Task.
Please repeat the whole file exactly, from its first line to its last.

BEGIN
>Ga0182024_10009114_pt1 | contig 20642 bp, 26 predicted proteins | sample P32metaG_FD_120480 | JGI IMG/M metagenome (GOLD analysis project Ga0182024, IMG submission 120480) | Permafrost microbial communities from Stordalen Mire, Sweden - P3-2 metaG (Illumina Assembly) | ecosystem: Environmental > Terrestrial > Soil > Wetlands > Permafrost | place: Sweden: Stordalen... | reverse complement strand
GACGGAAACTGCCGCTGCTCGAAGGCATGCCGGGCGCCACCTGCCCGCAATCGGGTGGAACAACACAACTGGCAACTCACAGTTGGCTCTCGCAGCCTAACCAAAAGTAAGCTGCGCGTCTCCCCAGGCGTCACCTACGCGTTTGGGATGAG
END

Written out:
>Ga0182024_10009114_pt1 | contig 20642 bp, 26 predicted proteins | sample P32metaG_FD_120480 | JGI IMG/M metagenome (GOLD analysis project Ga0182024, IMG submission 120480) | Permafrost microbial communities from Stordalen Mire, Sweden - P3-2 metaG (Illumina Assembly) | ecosystem: Environmental > Terrestrial > Soil > Wetlands > Permafrost | place: Sweden: Stordalen... | reverse complement strand
GACGGAAACTGCCGCTGCTCGAAGGCATGCCGGGCGCCACCTGCCCGCAATCGGGTGGAACAACACAACTGGCAACTCACAGTTGGCTCTCGCAGCCTAACCAAAAGTAAGCTGCGCGTCTCCCCAGGCGTCACCTACGCGTTTGGGATGAG